A load with a low Power Factor has to draw more current to deliver the same amount of Real Power being transferred.

In effect more energy needs to be put in to deliver the same performance as a more efficient system.

Because the system is inefficient, higher current is needed to compensate for the energy lost in the distribution system, to cope with this higher ‘input’ larger wires and other equipment are needed.

The cost of the larger equipment AND the wasted energy results in additional charges being levied on the customer via kVA and kVAr charges as well as increased kWh usage.

How can it be changed?

The Power Factor within a metering system and the network leading to the supply point can only be changed by the Distribution business that owns the relevant wires. This would necessarily involve the installation of capacitors and inductors along the distribution network and in sub-stations.

The Metering system installed on the premise will be agnostic as to the level of power factor of the equipment in the premise itself, It will simply see the load that is being called for and will facilitate that level of load up to its Available Supply Capacity.

The customer will, as a result, pay for this inefficiency through the greater energy demand and therefore higher kWh usage.

Within the premise itself, as with the distribution network, a low power factor can be addressed by the installation of capacitors and inductors built into power consuming equipment.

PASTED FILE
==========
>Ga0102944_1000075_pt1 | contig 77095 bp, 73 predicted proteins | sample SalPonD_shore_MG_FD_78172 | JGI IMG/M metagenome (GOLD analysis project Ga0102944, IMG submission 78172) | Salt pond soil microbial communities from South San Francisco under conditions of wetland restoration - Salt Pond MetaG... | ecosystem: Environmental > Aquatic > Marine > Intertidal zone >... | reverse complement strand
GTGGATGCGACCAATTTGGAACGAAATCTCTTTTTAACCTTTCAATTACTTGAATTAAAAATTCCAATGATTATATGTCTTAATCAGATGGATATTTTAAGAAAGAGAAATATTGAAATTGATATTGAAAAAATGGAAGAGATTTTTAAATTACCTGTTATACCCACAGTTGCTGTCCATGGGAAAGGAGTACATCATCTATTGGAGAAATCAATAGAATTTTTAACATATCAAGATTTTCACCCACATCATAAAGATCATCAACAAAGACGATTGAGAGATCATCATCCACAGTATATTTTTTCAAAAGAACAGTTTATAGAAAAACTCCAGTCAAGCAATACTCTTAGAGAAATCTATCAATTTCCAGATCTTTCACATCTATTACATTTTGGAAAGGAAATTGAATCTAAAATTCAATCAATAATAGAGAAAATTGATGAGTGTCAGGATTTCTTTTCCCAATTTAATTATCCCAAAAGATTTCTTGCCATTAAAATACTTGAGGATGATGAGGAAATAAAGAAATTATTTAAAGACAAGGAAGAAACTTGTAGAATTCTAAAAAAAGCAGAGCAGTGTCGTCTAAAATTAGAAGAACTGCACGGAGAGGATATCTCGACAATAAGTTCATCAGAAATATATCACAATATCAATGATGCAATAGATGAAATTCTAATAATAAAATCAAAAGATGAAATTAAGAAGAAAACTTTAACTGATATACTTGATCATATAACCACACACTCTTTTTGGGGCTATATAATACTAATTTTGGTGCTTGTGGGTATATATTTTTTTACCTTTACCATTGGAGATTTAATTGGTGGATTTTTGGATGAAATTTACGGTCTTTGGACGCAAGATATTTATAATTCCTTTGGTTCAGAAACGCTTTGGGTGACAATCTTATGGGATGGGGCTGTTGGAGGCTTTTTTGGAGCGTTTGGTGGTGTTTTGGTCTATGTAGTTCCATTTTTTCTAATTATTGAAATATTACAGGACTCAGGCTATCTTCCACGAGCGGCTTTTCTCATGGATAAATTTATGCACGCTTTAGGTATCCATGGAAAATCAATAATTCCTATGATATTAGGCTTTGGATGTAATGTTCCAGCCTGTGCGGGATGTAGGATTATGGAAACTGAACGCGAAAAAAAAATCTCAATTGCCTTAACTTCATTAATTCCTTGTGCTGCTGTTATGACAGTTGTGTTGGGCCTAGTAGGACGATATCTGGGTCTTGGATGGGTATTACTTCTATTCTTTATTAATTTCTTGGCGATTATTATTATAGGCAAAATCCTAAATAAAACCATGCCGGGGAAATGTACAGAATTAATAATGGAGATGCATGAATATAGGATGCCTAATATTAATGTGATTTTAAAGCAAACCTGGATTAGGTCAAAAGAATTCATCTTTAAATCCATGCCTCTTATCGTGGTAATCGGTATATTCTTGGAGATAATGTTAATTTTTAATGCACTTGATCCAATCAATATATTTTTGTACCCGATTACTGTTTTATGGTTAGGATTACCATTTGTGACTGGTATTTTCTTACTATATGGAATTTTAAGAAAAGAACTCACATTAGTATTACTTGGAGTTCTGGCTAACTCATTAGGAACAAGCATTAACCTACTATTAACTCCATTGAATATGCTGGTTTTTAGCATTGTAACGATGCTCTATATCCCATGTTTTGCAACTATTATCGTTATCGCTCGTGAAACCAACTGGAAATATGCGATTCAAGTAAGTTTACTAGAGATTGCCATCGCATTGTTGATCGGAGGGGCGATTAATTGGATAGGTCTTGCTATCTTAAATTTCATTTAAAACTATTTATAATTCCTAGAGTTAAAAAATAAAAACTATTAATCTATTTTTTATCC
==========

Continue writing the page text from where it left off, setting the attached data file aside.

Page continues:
What are the realistic options?

An individual customer will have little opportunity, unless they are a major energy user directly connected to the grid, to engage with the distribution network to improve the Reactive or Apparent Power rating of the network leading to their supply point and likewise will have little influence over the Power Factor rating.

As a result it will be a case of waiting for cyclical renewal and improvement in the local distribution network for any material changes to be made.

Within the premises itself however, the machinery on site may be creating a Reactive or Apparent Power rating and Low Power Factor rating itself. This can be addressed but requires careful consideration as it involves potentially significant investment.

The drawback of acting is cost and disruption, however the benefits include:

  • Reducing the energy demanded from the meter, reducing the kWh consumed at the premise and therefore lowering the bills;
  • Reducing the energy demanded from the meter, whilst inefficiency will still exist ‘outside’ of the premise, the requirement for a compensatory large cable (and therefore a high Available Supply Capacity) will be reduced by the demand efficiencies made internally;
  • As cable size is reduced through the demand efficiencies made, the level of losses can be reduced, therefore reducing the overall level of demand and cost further;
  • Enabling a business to better meet efficiency targets including Corporate Social Responsibility initiatives;
  • Extending the life of equipment and reducing maintenance costs as it is being run less intensively and at a cooler rate through the lower energy levels being called

Each case however will need to be taken on its individual merits with particular focus on the ultimate payback and initial outlay required. The benefit can outweigh the cost and will be entirely site specific in its application.

What must also be borne in mind is that whilst optimum efficiencies can be achieved within the premise, still the network that delivers the energy could be deeply inefficient requiring the customer to pay for excessive Available Supply Capacity as well as Reactive Power through the inefficiencies of the distribution network regardless of the work undertaken internally.